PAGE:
|Ordinary Grace by William Kent Krueger|
“That was it. That was all of it. A grace so ordinary there was no reason at all to remember it. Yet I have never across the forty years since it was spoken forgotten a single word.” Ordinary Grace follows the lives of two young boys in small town Minnesota the summer of 1961. Death comes often that summer and Frank and Jake find themselves more and more thrust into a grown-up world as they navigate the dynamics of their family and their town.
My favorite book is To Kill a Mockingbird. In the sense that this book also focused on the kids' perspective in a small town in a "simpler" time, Ordinary Grace reminded me of To Kill a Mockingbird. I'm sure my enjoyment of Ordinary Grace benefited from my love of the Harper Lee classic. This book was, though, at it's core, a who-dun-it - an enjoyable one at that. Some "conclusions" were pretty obvious from the start but many twists and turns took you by surprise.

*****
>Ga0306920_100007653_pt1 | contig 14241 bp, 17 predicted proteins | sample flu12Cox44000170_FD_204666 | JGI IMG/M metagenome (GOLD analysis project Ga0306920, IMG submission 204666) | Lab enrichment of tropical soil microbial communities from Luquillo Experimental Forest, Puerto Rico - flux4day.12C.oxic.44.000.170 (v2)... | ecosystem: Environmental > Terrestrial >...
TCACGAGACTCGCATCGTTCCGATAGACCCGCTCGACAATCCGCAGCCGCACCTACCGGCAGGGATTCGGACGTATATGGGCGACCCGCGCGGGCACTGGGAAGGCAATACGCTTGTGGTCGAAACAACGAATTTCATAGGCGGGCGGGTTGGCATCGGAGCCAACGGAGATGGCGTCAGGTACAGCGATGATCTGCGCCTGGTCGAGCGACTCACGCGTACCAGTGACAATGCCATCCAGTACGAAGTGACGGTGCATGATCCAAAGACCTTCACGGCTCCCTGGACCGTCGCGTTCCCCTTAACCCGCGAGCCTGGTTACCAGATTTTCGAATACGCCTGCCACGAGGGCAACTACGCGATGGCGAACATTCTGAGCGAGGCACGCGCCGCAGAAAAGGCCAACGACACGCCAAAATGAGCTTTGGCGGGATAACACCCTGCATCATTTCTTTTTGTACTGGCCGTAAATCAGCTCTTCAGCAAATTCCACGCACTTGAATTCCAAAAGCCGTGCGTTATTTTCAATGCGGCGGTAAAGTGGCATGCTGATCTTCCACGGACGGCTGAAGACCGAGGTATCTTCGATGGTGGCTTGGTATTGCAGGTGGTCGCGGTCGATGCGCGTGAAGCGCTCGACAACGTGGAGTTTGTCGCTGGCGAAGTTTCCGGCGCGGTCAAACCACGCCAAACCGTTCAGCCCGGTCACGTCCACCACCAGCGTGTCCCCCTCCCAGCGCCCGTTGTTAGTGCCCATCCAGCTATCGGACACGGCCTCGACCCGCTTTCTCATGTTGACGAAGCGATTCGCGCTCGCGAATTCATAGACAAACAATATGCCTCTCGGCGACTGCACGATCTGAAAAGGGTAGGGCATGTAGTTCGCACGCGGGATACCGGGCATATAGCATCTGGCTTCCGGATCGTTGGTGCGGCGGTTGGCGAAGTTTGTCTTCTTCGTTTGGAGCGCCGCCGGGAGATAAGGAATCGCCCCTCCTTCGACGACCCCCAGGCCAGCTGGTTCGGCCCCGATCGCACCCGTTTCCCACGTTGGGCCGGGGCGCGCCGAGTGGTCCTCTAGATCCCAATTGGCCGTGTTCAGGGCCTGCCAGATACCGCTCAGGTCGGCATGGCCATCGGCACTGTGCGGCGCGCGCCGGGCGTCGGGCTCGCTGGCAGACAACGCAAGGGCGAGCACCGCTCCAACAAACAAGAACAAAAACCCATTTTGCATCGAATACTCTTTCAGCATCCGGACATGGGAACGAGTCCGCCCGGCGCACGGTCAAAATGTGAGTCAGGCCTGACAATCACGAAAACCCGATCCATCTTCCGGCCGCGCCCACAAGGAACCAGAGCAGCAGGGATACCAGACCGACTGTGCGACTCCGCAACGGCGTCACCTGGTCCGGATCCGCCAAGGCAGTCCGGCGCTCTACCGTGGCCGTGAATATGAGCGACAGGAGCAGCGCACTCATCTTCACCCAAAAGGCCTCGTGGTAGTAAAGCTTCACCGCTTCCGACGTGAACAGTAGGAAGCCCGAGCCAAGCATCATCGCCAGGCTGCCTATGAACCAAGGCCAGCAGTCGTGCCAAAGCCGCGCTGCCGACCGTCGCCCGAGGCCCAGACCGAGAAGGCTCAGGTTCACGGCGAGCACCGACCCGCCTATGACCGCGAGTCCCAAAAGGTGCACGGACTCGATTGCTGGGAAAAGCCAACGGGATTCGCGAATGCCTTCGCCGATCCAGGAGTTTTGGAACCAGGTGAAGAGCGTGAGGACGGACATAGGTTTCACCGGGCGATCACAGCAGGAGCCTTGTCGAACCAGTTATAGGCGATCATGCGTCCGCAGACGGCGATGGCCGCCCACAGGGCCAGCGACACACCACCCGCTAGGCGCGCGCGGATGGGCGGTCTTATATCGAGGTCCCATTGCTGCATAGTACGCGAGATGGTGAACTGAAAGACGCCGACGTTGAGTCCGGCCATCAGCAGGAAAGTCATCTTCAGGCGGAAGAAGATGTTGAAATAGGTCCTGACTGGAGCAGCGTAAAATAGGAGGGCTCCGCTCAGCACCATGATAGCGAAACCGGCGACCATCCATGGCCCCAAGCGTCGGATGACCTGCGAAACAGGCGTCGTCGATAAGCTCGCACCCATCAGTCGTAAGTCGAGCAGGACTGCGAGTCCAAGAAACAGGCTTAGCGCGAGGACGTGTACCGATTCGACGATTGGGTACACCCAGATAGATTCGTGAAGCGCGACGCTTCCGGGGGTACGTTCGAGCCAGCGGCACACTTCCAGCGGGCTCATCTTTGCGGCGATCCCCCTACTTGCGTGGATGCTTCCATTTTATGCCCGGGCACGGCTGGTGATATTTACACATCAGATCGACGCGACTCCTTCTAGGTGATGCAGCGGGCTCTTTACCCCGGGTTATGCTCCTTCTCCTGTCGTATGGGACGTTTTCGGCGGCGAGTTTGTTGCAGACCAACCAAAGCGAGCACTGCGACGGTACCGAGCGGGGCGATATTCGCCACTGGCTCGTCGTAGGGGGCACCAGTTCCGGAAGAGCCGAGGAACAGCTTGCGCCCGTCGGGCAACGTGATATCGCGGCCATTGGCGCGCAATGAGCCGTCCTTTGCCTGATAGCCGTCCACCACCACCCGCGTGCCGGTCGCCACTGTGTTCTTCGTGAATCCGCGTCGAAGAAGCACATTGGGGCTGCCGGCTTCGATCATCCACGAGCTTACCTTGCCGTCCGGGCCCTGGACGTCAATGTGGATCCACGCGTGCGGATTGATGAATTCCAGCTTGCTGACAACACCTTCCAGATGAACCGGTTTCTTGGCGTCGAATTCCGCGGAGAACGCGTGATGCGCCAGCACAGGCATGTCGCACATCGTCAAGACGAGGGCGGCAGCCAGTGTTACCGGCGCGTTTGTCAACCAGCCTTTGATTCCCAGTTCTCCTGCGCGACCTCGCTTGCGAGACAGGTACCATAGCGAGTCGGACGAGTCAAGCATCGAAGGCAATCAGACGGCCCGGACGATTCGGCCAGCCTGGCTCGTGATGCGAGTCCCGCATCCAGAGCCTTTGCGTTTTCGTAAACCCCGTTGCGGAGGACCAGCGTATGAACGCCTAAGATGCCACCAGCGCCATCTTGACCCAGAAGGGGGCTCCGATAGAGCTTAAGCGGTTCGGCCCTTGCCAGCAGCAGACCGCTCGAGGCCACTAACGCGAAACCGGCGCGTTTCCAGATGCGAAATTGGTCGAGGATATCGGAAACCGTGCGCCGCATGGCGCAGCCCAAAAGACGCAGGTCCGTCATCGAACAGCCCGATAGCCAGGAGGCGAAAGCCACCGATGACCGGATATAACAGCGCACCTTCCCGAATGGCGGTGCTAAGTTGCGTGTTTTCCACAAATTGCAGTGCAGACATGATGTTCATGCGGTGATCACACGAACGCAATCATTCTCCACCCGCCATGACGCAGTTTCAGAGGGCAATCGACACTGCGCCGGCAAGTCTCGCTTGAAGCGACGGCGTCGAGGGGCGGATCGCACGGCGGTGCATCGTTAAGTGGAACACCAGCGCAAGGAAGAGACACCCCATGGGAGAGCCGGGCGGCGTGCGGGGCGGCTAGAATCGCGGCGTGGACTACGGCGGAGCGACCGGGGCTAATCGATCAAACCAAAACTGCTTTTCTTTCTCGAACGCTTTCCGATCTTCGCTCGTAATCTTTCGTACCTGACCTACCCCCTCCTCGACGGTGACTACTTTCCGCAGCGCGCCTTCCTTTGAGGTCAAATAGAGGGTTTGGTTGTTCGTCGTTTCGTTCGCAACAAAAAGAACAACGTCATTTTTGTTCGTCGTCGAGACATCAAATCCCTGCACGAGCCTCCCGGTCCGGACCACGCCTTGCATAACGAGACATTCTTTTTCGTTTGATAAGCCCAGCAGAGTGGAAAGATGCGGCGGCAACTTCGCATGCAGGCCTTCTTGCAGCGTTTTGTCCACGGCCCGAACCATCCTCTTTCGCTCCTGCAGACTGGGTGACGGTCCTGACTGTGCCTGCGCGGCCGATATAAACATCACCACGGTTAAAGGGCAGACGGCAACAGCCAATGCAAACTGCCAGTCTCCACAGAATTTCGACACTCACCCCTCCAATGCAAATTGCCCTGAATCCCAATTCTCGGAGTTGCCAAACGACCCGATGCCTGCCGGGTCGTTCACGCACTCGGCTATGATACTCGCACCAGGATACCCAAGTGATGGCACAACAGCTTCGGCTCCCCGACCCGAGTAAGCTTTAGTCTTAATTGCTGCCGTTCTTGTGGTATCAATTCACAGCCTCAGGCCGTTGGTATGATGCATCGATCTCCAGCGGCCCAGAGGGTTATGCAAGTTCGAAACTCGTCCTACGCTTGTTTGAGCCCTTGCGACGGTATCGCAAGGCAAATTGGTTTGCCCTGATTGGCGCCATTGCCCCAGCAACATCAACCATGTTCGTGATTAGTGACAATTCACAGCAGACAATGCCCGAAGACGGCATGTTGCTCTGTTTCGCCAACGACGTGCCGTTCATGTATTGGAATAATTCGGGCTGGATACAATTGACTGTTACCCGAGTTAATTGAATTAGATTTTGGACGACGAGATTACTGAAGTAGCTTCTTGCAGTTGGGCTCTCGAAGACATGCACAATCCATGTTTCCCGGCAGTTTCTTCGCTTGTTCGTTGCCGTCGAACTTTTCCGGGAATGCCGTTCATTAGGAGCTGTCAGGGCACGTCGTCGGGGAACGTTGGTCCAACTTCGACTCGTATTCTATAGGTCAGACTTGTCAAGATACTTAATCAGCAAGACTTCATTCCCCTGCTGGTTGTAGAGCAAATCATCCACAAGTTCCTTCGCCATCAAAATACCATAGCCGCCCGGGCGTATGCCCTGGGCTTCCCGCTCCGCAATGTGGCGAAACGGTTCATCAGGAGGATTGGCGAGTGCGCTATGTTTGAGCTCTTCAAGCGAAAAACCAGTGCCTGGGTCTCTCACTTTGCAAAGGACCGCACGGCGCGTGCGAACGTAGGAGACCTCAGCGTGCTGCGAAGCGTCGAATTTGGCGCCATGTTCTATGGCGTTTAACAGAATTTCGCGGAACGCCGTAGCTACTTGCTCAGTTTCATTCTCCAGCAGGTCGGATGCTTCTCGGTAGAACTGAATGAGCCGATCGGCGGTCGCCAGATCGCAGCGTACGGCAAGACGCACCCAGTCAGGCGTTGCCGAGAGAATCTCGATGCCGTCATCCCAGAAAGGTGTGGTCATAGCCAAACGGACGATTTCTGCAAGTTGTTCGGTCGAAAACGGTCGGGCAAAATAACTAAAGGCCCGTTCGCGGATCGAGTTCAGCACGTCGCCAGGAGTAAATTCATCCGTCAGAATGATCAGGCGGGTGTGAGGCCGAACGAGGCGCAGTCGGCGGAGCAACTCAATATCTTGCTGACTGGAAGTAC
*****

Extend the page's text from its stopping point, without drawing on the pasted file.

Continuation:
The father, Nathan, was an almost unbelievably gracious and forgiving man, while the mother, Ruth, played foil with great emotional instability. Probably my favorite character was Gus, a friend of Nathan's from the war, who was constantly a rock upon which the boys could lean and a lighthouse in the dark to help Frank and Jake navigate tough issues. Yet, he was flawed in very real, authentic ways.
The one distraction for me was the layout of the town. I don't think the author used a real town or a map of his imaginary town or he was bad at describing directions of things. Many times I found myself "lost" in town (no, the trestle is the OTHER WAY!). Or a description that something was past of the edge of town, with a real sense that it was far away - tucked away on purpose - but then it was only a 5 minute car ride later on. Or a bike ride in the middle of the night from the poor part of town to WAY up in the high rent area - again, earlier depicted as far away - that takes very little time. Given how I mentally "Google map" the books I read, these discrepancies were jarringly noteworthy as I read.
All and all, an engaging read. This was a book club selection for me and not something I would have likely picked up on my own.